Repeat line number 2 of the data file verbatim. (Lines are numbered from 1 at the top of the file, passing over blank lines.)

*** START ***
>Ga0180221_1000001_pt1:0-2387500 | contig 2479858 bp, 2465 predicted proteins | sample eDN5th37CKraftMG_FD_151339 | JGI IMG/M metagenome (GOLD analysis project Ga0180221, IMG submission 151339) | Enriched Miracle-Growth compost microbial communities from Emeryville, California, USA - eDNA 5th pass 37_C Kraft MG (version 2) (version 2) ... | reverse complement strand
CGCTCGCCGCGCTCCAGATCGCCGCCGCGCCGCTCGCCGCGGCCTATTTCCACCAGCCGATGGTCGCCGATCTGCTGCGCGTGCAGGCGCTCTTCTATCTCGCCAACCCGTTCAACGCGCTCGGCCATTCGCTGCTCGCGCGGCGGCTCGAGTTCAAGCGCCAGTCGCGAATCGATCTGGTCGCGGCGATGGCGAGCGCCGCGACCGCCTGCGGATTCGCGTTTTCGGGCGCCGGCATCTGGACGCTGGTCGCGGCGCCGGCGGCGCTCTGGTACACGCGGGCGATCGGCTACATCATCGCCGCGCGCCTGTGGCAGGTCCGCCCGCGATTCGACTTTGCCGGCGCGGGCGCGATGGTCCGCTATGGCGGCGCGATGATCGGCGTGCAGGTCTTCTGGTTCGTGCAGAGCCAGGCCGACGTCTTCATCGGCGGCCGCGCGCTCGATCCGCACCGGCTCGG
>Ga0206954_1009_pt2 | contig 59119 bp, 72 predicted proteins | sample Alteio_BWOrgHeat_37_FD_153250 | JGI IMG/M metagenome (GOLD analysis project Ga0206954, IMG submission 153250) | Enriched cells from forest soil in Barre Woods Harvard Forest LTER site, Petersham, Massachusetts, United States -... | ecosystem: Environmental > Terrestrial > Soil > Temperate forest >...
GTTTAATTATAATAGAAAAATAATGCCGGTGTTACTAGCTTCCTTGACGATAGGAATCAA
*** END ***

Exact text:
CGCTCGCCGCGCTCCAGATCGCCGCCGCGCCGCTCGCCGCGGCCTATTTCCACCAGCCGATGGTCGCCGATCTGCTGCGCGTGCAGGCGCTCTTCTATCTCGCCAACCCGTTCAACGCGCTCGGCCATTCGCTGCTCGCGCGGCGGCTCGAGTTCAAGCGCCAGTCGCGAATCGATCTGGTCGCGGCGATGGCGAGCGCCGCGACCGCCTGCGGATTCGCGTTTTCGGGCGCCGGCATCTGGACGCTGGTCGCGGCGCCGGCGGCGCTCTGGTACACGCGGGCGATCGGCTACATCATCGCCGCGCGCCTGTGGCAGGTCCGCCCGCGATTCGACTTTGCCGGCGCGGGCGCGATGGTCCGCTATGGCGGCGCGATGATCGGCGTGCAGGTCTTCTGGTTCGTGCAGAGCCAGGCCGACGTCTTCATCGGCGGCCGCGCGCTCGATCCGCACCGGCTCGG